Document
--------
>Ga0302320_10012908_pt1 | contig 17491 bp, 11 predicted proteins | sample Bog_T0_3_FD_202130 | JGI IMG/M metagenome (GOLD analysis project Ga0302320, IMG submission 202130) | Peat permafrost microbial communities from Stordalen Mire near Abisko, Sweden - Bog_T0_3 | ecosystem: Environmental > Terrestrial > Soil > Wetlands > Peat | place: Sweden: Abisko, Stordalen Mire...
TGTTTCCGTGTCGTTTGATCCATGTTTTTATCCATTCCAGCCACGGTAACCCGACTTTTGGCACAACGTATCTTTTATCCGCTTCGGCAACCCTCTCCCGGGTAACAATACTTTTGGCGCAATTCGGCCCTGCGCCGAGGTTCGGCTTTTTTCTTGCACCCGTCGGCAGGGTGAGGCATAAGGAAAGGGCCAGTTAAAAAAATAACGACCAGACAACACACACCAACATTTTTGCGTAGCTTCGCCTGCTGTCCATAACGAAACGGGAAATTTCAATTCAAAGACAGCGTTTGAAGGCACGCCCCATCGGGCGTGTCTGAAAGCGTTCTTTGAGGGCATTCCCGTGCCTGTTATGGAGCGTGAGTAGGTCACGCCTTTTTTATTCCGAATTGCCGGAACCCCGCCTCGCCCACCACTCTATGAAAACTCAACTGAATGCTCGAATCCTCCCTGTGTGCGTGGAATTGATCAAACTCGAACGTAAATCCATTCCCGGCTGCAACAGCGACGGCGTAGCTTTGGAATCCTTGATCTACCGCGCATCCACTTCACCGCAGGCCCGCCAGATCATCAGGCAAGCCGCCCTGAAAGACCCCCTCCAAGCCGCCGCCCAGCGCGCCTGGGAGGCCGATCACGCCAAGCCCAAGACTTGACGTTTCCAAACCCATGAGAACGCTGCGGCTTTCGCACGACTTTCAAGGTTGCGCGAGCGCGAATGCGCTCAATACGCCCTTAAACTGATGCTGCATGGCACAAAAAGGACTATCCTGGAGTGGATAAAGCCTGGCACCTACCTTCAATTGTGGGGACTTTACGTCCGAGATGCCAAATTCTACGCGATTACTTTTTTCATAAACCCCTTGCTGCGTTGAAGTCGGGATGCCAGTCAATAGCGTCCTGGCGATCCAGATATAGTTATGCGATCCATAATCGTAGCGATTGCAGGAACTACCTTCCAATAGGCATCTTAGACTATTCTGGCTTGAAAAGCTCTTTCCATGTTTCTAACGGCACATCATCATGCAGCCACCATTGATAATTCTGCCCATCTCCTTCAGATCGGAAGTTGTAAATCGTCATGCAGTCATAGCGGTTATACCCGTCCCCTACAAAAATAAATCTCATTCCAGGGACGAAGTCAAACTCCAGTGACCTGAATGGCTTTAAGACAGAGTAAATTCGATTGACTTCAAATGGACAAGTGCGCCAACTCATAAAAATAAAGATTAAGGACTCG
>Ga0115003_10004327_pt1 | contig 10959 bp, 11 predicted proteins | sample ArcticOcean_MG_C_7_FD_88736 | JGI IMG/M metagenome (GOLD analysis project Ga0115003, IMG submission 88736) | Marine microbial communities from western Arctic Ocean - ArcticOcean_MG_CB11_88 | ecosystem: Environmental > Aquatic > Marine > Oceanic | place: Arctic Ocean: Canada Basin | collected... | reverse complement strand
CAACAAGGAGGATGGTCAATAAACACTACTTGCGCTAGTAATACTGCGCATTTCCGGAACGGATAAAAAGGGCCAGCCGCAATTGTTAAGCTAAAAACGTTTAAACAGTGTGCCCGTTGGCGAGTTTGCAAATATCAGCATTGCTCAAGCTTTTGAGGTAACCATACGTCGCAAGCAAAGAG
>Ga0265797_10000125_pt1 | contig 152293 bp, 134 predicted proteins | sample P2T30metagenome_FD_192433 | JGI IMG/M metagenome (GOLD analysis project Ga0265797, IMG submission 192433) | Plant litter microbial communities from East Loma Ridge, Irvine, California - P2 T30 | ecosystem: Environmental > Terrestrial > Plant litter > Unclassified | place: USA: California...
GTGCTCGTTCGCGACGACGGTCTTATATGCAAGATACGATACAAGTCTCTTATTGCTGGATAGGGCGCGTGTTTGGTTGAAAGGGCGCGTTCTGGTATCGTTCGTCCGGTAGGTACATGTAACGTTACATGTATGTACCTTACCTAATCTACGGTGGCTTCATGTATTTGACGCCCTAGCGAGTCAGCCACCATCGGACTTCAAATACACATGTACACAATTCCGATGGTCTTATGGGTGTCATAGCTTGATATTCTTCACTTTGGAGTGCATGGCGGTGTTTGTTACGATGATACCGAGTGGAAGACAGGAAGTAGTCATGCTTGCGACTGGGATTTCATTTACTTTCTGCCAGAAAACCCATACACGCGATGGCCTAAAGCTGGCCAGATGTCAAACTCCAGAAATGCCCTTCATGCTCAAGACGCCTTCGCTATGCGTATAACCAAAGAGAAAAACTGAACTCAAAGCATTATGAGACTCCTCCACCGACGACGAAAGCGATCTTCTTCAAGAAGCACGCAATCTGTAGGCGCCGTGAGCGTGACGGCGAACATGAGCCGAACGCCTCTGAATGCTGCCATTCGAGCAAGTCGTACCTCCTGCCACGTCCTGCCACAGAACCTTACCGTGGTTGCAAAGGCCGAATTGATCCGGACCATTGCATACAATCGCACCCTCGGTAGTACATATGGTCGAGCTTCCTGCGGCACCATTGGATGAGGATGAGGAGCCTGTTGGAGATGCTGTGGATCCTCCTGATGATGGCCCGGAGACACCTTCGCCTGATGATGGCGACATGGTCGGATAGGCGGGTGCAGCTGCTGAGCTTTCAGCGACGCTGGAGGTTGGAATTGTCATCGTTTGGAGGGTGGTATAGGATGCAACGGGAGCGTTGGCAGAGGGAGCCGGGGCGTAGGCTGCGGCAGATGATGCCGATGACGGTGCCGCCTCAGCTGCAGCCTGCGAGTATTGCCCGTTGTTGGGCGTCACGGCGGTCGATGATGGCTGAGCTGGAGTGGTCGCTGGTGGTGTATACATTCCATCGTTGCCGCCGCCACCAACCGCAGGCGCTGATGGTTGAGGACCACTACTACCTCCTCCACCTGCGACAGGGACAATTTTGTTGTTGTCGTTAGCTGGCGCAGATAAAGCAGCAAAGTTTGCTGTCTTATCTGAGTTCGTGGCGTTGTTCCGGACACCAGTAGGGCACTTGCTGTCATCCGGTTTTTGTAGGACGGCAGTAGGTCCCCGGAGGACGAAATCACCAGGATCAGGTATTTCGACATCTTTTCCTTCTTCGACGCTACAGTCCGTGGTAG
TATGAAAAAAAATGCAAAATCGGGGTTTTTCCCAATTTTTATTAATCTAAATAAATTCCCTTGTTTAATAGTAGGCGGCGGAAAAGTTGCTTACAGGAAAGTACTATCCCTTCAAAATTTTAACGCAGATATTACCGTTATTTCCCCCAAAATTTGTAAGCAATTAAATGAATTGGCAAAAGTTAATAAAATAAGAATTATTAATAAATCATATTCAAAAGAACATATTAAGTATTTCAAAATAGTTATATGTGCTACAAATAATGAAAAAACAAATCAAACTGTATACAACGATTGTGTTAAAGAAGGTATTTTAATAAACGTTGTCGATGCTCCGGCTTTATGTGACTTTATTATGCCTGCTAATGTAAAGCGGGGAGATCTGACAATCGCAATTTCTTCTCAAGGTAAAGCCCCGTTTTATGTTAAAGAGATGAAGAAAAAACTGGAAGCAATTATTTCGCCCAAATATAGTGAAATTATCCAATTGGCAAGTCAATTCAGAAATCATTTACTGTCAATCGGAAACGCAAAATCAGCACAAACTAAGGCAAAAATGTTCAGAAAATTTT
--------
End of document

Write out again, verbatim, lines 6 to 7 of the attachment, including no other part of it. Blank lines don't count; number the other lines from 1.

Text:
GTGCTCGTTCGCGACGACGGTCTTATATGCAAGATACGATACAAGTCTCTTATTGCTGGATAGGGCGCGTGTTTGGTTGAAAGGGCGCGTTCTGGTATCGTTCGTCCGGTAGGTACATGTAACGTTACATGTATGTACCTTACCTAATCTACGGTGGCTTCATGTATTTGACGCCCTAGCGAGTCAGCCACCATCGGACTTCAAATACACATGTACACAATTCCGATGGTCTTATGGGTGTCATAGCTTGATATTCTTCACTTTGGAGTGCATGGCGGTGTTTGTTACGATGATACCGAGTGGAAGACAGGAAGTAGTCATGCTTGCGACTGGGATTTCATTTACTTTCTGCCAGAAAACCCATACACGCGATGGCCTAAAGCTGGCCAGATGTCAAACTCCAGAAATGCCCTTCATGCTCAAGACGCCTTCGCTATGCGTATAACCAAAGAGAAAAACTGAACTCAAAGCATTATGAGACTCCTCCACCGACGACGAAAGCGATCTTCTTCAAGAAGCACGCAATCTGTAGGCGCCGTGAGCGTGACGGCGAACATGAGCCGAACGCCTCTGAATGCTGCCATTCGAGCAAGTCGTACCTCCTGCCACGTCCTGCCACAGAACCTTACCGTGGTTGCAAAGGCCGAATTGATCCGGACCATTGCATACAATCGCACCCTCGGTAGTACATATGGTCGAGCTTCCTGCGGCACCATTGGATGAGGATGAGGAGCCTGTTGGAGATGCTGTGGATCCTCCTGATGATGGCCCGGAGACACCTTCGCCTGATGATGGCGACATGGTCGGATAGGCGGGTGCAGCTGCTGAGCTTTCAGCGACGCTGGAGGTTGGAATTGTCATCGTTTGGAGGGTGGTATAGGATGCAACGGGAGCGTTGGCAGAGGGAGCCGGGGCGTAGGCTGCGGCAGATGATGCCGATGACGGTGCCGCCTCAGCTGCAGCCTGCGAGTATTGCCCGTTGTTGGGCGTCACGGCGGTCGATGATGGCTGAGCTGGAGTGGTCGCTGGTGGTGTATACATTCCATCGTTGCCGCCGCCACCAACCGCAGGCGCTGATGGTTGAGGACCACTACTACCTCCTCCACCTGCGACAGGGACAATTTTGTTGTTGTCGTTAGCTGGCGCAGATAAAGCAGCAAAGTTTGCTGTCTTATCTGAGTTCGTGGCGTTGTTCCGGACACCAGTAGGGCACTTGCTGTCATCCGGTTTTTGTAGGACGGCAGTAGGTCCCCGGAGGACGAAATCACCAGGATCAGGTATTTCGACATCTTTTCCTTCTTCGACGCTACAGTCCGTGGTAG
TATGAAAAAAAATGCAAAATCGGGGTTTTTCCCAATTTTTATTAATCTAAATAAATTCCCTTGTTTAATAGTAGGCGGCGGAAAAGTTGCTTACAGGAAAGTACTATCCCTTCAAAATTTTAACGCAGATATTACCGTTATTTCCCCCAAAATTTGTAAGCAATTAAATGAATTGGCAAAAGTTAATAAAATAAGAATTATTAATAAATCATATTCAAAAGAACATATTAAGTATTTCAAAATAGTTATATGTGCTACAAATAATGAAAAAACAAATCAAACTGTATACAACGATTGTGTTAAAGAAGGTATTTTAATAAACGTTGTCGATGCTCCGGCTTTATGTGACTTTATTATGCCTGCTAATGTAAAGCGGGGAGATCTGACAATCGCAATTTCTTCTCAAGGTAAAGCCCCGTTTTATGTTAAAGAGATGAAGAAAAAACTGGAAGCAATTATTTCGCCCAAATATAGTGAAATTATCCAATTGGCAAGTCAATTCAGAAATCATTTACTGTCAATCGGAAACGCAAAATCAGCACAAACTAAGGCAAAAATGTTCAGAAAATTTT